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2011-2013 Organic Soybean OVT Results

Organic Soybean Official Variety Trials (OVT) were planted on organically managed land at research stations over the last three years. These trials are providing good information on non-GM soybeans performance under organic conditions. Organic soybean seed is not available in varieties (or Maturity Groups) that perform well in the southeast, and organic farmers in the state are limited to choosing conventional (non-GM) varieties.
Plots were planted in 36 to 38 inch rows at a population of 165,000 seed/acre. All sites had a history of amendment with either chicken litter or compost and lime. All soils before planting for a sufficiency of macro and micronutrients and pH. The only amendment added during soybean growth was manganese sulfate at the Kinston location where deficiencies are routine.  Weed management at each site included two rotary hoe passes in the first two weeks after planting, cultivation 2 to 4 times, and hand rouging 0 to 2 times. At all sites, weed competition was substantial and intentional. We waited to rogue plots until some yield decline was expected so that competitive ability of the soybeans could be tested.

Varieties with letter-number names are still in breeding programs, and not yet available to the public, but are near being released.

Maturity Group 5 Early

Genotype

Yield (bu/A)

NCC07-7506

52.8*

Osage

48.7*

N02-7702

48.0*

JTN-5503

47.8*

NCC06-148

47.5*

JTN-5203

47.4

Jake

47.1

Fowler

45.9

NCC06-339

44.9

NCC05-1336

44.1

Hutcheson

43.4

NCC05-456

43.1

NCC05-1168

43.0

NCC05-1261

41.6

NCC07-7714

41.6

*Not significantly different from highest yielder.

All expected means are based on between 5 and 7 environments depending on the variety.

Maturity Group 5 Late

Genotype

Yield (bu/A)

NCC06-579

48.8*

NC Miller

48.0*

NCC06-2188

47.5*

NCC04-1555

47.3*

Osage

47.1*

NC Tinius

47.0*

Jake

45.4

Fowler

43.0

NC Burton

42.0

*Not significantly different from highest yielder.

All expected means are based on between 5 and 7 environments depending on the variety.

Maturity Group 6

Genotype

Yield (bu/A)

NC Roy

53.8*

NCC07-8138

53.3*

NCC04-619

50.6*

NCC05-1543

49.6*

N05-7353

47.5

N08-145

46.4

N05-7375

44.4

NCC06-1090

43.8

N06-7023

39.8

*Not significantly different from highest yielder.

All expected means are based on between 5 and 7 environments depending on the variety.

Maturity Group 7-8

Genotype

Yield (bu/A)

NCC06-899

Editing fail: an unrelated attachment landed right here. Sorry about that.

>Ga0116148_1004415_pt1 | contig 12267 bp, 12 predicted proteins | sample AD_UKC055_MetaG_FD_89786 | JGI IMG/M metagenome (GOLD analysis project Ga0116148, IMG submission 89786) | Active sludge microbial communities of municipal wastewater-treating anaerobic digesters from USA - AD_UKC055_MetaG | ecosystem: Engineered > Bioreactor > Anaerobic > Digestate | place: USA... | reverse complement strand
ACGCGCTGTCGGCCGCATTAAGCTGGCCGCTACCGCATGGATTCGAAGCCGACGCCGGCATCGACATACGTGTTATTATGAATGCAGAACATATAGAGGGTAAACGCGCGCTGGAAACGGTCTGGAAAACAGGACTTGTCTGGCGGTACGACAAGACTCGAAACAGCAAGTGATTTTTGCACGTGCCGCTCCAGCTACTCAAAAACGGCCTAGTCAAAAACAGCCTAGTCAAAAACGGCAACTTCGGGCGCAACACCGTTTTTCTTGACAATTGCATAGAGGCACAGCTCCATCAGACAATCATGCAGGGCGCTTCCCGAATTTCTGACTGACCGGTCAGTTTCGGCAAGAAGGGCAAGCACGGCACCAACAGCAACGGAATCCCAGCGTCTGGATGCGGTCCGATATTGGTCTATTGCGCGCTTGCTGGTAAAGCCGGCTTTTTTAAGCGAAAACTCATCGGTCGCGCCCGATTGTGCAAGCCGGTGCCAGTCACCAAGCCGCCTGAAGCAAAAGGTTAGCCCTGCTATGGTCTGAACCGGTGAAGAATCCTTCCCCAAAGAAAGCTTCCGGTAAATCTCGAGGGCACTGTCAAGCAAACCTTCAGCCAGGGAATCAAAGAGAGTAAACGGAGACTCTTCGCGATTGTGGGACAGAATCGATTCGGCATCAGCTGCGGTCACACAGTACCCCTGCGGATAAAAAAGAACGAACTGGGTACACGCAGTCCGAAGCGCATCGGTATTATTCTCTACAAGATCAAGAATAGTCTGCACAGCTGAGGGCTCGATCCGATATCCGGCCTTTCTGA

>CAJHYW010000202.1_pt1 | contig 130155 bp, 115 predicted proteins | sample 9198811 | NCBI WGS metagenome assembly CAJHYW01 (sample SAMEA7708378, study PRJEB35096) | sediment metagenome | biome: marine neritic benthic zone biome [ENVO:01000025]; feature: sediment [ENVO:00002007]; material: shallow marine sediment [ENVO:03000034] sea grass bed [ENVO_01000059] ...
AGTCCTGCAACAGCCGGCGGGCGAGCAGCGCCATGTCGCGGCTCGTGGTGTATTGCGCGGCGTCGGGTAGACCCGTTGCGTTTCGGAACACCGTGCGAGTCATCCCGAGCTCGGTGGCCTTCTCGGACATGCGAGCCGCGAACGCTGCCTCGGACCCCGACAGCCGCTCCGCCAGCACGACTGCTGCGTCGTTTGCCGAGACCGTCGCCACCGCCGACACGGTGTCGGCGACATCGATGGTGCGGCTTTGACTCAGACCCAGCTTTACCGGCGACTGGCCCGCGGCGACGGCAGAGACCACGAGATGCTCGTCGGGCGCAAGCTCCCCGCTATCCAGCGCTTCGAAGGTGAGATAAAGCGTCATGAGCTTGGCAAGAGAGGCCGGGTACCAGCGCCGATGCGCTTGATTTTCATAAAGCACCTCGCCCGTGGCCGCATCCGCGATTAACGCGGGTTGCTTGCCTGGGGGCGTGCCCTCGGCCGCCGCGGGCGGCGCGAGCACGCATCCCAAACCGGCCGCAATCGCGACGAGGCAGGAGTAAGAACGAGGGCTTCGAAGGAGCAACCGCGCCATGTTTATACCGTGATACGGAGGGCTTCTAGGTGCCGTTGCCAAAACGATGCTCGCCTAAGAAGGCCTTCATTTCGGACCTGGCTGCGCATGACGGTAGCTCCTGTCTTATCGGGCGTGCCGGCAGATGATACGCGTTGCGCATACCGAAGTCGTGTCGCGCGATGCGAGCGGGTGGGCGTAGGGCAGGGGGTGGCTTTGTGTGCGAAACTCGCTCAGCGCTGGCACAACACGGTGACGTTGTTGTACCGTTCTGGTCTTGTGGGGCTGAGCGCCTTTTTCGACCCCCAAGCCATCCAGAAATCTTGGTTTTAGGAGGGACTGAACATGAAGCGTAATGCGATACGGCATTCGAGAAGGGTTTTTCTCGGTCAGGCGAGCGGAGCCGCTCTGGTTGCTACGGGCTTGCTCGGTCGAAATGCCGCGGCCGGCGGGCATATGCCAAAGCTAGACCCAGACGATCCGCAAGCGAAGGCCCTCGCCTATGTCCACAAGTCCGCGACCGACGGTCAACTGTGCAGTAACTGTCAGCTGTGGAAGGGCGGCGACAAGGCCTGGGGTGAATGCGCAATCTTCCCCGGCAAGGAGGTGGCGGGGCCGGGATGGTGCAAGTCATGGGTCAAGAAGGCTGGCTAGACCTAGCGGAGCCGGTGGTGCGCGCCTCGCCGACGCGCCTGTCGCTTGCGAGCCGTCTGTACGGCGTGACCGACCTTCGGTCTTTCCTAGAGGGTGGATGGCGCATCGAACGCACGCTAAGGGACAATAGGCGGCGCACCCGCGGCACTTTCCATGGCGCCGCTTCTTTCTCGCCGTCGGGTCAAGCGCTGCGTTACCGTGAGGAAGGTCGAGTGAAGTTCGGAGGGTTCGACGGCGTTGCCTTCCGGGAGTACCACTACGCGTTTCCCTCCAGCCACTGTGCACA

53.6*

NCC06-929

51.7*

N05-7462

49.4*

Woodruff

49.2*

N7002

49.0*

N05-7452

48.5*

N06-7564

47.9*

N05-7396

46.4

NC Raleigh

46.3

NCC04-624

45.8

N7003CN

45.6

N8001

43.8

N05-7432

41.3

*Not significantly different from highest yielder.

All expected means are based on between 5 and 7 environments depending on the variety.

Warning: overall yields are likely higher for all varieties than what is typical for organic farmers.
Our protocol is to allow weeds to compete and reduce yield as long as possible, but fields are hand rogued each August to prepare for harvest with a research combine.

Varieties of note:
Group V, early
Osage (released from Arkansas in 2007): resistant to several important diseases in the mid-South, including southern stem canker, sudden death syndrome, soybean mosaic virus, and frogeye leaf spot
Jake (released from Missouri in 2006): some resistance to soybean cyst nematode and root knot nematode
Group V, late
NC-Miller (released from NC in 2012): large seed-size, good yields
Group VI
NC-Roy (released from NC in 2001)
Group VII and VIII
Woodruff (released from GA in 2008)
NC-Raleigh (released from NC in 2002)

 

What to plant? What Maturity Group (MG) is best?
In theory, we should expect the higher maturity groups to have higher yield because later maturing beans grow for more days and capture more sunlight. However, we see huge fluctuations each year on which maturity group yields the best due to which maturity groups had sufficient water during pod fill. For organic production, we do not recommend soybeans in maturity groups lower than five (V) because the plants start to lose leaves so early that summer weeds are able to jump up and fill those light gaps. These late weeds can make harvesting difficult. However, early Group V beans may reduce corn earworm damage. It is probably best to plant a variety of Maturity Groups to reduce risk since each will reach pod fill at different times. If soybeans are double cropped behind wheat, plant at least a Group VI or higher so that plants have time to put on adequate biomass before flowering, therefore reaching higher yield potential.

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